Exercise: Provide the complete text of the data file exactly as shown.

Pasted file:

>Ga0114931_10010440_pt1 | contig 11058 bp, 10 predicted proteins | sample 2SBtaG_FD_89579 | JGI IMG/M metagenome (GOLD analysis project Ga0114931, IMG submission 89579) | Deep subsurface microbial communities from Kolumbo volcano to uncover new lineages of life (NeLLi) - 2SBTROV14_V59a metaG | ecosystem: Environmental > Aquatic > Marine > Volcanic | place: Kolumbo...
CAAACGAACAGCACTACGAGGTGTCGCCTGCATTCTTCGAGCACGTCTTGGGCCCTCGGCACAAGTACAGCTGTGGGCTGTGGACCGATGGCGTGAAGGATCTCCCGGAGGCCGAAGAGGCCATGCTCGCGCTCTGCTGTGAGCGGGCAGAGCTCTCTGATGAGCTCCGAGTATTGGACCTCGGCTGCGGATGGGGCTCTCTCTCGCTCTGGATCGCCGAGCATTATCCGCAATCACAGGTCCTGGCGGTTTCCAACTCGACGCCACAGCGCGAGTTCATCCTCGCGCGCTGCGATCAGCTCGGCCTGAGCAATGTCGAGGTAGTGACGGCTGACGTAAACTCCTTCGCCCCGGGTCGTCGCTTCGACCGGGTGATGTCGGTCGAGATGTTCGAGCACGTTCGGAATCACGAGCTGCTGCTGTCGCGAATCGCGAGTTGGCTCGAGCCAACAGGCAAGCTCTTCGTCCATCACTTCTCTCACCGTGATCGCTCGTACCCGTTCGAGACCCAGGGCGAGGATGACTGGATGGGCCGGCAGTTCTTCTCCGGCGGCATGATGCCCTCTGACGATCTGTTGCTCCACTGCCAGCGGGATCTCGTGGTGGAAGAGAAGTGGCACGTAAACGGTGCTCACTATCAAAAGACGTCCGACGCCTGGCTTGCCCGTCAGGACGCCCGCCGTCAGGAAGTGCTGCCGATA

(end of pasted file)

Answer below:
>Ga0114931_10010440_pt1 | contig 11058 bp, 10 predicted proteins | sample 2SBtaG_FD_89579 | JGI IMG/M metagenome (GOLD analysis project Ga0114931, IMG submission 89579) | Deep subsurface microbial communities from Kolumbo volcano to uncover new lineages of life (NeLLi) - 2SBTROV14_V59a metaG | ecosystem: Environmental > Aquatic > Marine > Volcanic | place: Kolumbo...
CAAACGAACAGCACTACGAGGTGTCGCCTGCATTCTTCGAGCACGTCTTGGGCCCTCGGCACAAGTACAGCTGTGGGCTGTGGACCGATGGCGTGAAGGATCTCCCGGAGGCCGAAGAGGCCATGCTCGCGCTCTGCTGTGAGCGGGCAGAGCTCTCTGATGAGCTCCGAGTATTGGACCTCGGCTGCGGATGGGGCTCTCTCTCGCTCTGGATCGCCGAGCATTATCCGCAATCACAGGTCCTGGCGGTTTCCAACTCGACGCCACAGCGCGAGTTCATCCTCGCGCGCTGCGATCAGCTCGGCCTGAGCAATGTCGAGGTAGTGACGGCTGACGTAAACTCCTTCGCCCCGGGTCGTCGCTTCGACCGGGTGATGTCGGTCGAGATGTTCGAGCACGTTCGGAATCACGAGCTGCTGCTGTCGCGAATCGCGAGTTGGCTCGAGCCAACAGGCAAGCTCTTCGTCCATCACTTCTCTCACCGTGATCGCTCGTACCCGTTCGAGACCCAGGGCGAGGATGACTGGATGGGCCGGCAGTTCTTCTCCGGCGGCATGATGCCCTCTGACGATCTGTTGCTCCACTGCCAGCGGGATCTCGTGGTGGAAGAGAAGTGGCACGTAAACGGTGCTCACTATCAAAAGACGTCCGACGCCTGGCTTGCCCGTCAGGACGCCCGCCGTCAGGAAGTGCTGCCGATA